Three Treasures of Shaolin
Three Treasures of Shaolin - Neil Ripski 2017
Shaolin qigong practices have been referenced as legendary for a long time and as with any legend they need to be taken with a grain of salt. When I started martial arts the first I heard about qigong was the legendary three treasure exercises of Shaolin: the 18 Lohan Palm, the muscle tendon change and the bone marrow washing method. It was these three that were to have given birth to Shaolin as a martial arts mecca and were the source material for their ability. Naturally after hearing about this I was hungry to find and learn the three of them but my Chin Woo teacher at the time though them all lost and did not know anything other than legends about them.
The first of the methods I found was the 18 Lohan Palm by pure chance. My gongfu brother Daniel went to a Chinese Doctor who happened to have a class each week for his patients as a prescription for them. He called me when he found out and I quickly made my way down to Chinatown to meet Master Chen. For over 15 years now I have trained with Shifu Chen (Chen Qi Ming) and worked very hard to become his successor in the style. He is still practicing medicine a few days a week and is working on a book about Lohan Palm with me to help preserve the style.
18 Lohan Palm is a very balanced and safe training method that is based on an older method of understanding the body from Chinese Medicine – the six main meridians. It includes a standing qigong form, standing self-massages, seated form, seated massages, stretching routine and meditation training. It is gentle enough to train every day and safe enough to not cause qi gong bing (Qi Gong Sickness 氣功病) which is a real threat to any inexperienced and serious qigong practitioner.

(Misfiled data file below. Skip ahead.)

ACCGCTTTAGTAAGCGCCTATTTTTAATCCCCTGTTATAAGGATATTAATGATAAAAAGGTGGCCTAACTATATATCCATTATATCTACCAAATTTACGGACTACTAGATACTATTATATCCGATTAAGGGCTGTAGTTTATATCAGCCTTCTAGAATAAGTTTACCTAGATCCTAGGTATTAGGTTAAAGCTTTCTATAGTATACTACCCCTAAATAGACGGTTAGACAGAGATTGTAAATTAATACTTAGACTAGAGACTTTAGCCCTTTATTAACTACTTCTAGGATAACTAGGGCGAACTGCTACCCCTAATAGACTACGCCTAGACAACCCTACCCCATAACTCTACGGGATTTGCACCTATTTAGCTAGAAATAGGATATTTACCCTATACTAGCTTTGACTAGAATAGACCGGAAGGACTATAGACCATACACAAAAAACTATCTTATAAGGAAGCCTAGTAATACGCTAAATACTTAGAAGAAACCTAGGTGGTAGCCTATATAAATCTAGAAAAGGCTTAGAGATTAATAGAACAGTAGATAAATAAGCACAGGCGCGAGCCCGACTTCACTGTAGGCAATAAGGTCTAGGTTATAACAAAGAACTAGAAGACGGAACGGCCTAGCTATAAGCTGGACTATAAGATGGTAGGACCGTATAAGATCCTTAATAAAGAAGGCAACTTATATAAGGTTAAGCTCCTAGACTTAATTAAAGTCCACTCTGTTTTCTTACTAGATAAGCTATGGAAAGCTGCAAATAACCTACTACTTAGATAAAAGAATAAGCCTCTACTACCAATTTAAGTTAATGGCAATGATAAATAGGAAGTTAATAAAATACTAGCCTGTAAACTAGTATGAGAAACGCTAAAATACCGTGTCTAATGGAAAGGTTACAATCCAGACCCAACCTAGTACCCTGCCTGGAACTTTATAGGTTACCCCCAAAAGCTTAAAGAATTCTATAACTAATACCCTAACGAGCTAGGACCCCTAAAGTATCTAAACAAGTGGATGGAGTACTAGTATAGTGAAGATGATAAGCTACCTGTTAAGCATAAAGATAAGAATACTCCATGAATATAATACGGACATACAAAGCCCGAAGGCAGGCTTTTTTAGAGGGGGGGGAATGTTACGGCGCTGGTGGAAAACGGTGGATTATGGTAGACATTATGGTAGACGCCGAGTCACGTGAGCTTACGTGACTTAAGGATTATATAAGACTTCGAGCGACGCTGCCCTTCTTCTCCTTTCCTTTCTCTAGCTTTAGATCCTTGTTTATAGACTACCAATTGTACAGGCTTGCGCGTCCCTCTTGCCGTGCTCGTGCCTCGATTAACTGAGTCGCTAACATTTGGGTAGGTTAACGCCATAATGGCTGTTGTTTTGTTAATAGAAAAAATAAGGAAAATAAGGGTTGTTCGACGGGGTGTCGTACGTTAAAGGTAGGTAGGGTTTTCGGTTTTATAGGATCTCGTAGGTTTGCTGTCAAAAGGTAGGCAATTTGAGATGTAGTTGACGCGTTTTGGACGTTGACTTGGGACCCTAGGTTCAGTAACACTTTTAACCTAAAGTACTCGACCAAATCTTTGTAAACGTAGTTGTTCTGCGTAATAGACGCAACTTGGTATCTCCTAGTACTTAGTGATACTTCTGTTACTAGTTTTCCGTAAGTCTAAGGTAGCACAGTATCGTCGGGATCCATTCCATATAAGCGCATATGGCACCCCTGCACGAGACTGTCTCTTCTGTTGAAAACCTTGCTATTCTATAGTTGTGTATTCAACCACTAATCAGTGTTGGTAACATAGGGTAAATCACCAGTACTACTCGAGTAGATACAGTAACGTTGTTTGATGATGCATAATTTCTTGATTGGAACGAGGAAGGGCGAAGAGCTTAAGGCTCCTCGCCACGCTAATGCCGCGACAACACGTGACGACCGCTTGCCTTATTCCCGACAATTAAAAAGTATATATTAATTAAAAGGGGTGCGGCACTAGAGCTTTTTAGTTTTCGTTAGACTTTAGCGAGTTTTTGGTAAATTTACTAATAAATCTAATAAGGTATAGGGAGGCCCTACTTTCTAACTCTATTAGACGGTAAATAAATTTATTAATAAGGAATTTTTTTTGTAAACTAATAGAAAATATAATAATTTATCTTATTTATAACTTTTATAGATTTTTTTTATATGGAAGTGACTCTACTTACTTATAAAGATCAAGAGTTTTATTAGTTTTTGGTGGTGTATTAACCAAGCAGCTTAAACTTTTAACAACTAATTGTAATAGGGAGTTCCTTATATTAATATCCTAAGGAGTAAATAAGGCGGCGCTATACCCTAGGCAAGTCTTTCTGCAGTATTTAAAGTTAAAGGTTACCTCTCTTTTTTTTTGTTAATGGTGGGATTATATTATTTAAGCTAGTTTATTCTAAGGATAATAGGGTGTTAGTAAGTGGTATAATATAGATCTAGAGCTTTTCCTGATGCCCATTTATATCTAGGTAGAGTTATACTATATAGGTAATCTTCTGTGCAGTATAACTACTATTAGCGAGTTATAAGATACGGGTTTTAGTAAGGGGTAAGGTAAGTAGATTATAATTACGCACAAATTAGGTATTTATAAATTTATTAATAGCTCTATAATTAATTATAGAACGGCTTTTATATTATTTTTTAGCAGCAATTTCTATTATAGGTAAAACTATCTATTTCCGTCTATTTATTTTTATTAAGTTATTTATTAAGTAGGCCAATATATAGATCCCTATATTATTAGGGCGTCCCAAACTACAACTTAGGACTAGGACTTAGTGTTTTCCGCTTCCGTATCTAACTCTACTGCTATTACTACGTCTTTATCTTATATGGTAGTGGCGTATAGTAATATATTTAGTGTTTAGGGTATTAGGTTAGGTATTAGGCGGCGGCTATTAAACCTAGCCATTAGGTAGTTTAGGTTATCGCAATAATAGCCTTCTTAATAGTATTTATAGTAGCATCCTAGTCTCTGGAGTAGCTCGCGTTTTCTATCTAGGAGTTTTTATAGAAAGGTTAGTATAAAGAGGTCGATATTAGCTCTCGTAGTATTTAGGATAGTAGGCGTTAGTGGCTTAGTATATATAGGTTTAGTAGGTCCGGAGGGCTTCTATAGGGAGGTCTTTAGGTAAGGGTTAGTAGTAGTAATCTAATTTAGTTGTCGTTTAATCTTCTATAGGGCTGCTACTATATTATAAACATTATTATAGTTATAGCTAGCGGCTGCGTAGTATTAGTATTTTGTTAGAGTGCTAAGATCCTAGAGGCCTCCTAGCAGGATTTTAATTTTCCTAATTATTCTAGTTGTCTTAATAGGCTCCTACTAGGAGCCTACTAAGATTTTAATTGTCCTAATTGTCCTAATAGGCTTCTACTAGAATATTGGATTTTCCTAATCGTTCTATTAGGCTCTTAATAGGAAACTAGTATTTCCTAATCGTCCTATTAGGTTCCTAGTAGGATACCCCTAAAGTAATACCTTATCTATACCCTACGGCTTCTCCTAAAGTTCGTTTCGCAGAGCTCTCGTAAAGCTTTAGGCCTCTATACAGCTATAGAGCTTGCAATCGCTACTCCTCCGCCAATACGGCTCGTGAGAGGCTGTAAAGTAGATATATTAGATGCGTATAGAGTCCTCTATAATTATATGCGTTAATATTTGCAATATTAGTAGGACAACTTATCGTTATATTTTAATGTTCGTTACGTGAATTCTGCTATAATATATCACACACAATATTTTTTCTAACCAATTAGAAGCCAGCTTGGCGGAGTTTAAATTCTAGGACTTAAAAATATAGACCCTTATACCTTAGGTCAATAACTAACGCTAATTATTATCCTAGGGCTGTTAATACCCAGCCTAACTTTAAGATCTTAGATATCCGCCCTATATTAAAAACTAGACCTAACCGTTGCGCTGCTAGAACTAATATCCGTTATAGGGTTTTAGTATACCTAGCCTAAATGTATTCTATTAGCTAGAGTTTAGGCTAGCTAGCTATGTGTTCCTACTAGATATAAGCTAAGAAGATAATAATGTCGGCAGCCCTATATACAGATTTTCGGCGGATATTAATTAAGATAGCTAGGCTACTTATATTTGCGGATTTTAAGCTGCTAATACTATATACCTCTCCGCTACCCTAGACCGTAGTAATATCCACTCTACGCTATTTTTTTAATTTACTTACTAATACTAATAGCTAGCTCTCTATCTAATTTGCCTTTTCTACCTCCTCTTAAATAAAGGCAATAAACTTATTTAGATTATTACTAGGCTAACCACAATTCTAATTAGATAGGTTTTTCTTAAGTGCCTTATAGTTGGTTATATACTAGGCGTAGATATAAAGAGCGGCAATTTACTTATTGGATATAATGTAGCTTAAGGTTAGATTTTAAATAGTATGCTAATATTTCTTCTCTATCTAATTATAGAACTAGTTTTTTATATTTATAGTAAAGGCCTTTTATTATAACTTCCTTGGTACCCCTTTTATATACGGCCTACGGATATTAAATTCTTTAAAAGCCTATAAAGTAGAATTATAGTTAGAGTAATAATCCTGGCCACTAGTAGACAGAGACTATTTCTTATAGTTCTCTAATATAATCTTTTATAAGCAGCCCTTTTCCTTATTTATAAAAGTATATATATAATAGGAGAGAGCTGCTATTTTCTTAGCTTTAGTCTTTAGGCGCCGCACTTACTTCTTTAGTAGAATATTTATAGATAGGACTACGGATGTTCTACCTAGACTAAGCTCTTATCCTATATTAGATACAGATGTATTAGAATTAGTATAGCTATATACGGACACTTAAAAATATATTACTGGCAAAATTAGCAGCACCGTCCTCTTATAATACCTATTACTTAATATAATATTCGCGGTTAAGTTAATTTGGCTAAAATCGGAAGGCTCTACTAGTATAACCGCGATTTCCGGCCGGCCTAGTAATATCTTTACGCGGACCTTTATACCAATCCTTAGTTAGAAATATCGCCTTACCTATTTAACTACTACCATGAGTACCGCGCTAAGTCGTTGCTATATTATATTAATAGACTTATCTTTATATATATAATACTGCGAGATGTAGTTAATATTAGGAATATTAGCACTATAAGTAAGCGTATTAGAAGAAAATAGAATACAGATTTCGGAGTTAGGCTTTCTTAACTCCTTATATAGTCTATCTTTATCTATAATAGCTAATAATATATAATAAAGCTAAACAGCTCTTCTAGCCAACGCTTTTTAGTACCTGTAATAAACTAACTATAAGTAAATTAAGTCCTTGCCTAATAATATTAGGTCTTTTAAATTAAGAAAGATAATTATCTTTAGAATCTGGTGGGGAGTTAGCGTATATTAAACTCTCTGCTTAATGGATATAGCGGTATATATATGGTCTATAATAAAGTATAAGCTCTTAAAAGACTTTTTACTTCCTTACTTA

Years after finding 18 Lohan I was lucky enough to reconnect with my gongfu brother Kevin Wallbridge, a professor of Chinese Medicine and founding member of the Academy of Classical Oriental Sciences in Nelson B.C. It was he who had the Yijinjing (Muscle Tendon Changing Classic) exercise and the Shaolin Nei Jing Gong (a classical Shaolin Bone marrow washing and Fa Qi method). With his help I finally had all three of the legendary methods I had heard about as a child in the 1980’s.
Over the past few years I have been researching, training and exploring the three of these exercises alongside another Shaolin qigong method known as Heavy Hands, an internal Iron Palm exercise, and finally have begun to understand the origin of the Shaolin monks’ legendary qigongs. The three treasures of the 18 Lohan, Muscle/Tendon Change and Bone Marrow Washing are a spectrum of Yin/Yang, Jing-Qi-Shen training that work as a well-rounded system to increase health to support long life, strength, a sharp mind and a strong spirit. Aspects all needed for serious meditative practices as well as martial arts training. The Muscle Tendon Change is one extreme end of the spectrum, working directly on the flesh, the tangible part of the self, the Jing, in this way we can call it the Yin side of the spectrum.
Yin can be defined many ways but the usage here is referring to Yin as Solid, Earthy, Dense, and Tangible.
The Bone Marrow Washing method is the other extreme of the spectrum the Yang the intangible and ethereal. It deals with Qi as an energetic field or substance and directing it to wash the meridians of the body to induce flow, remove blockages and create movement and understanding. It is as much a spiritual practice as a physical and mental one. The Shen (spirit), Yi (intellect), Xin (emotional mind / heart) and the sum of them all is exercised gently but powerfully when doing the practice.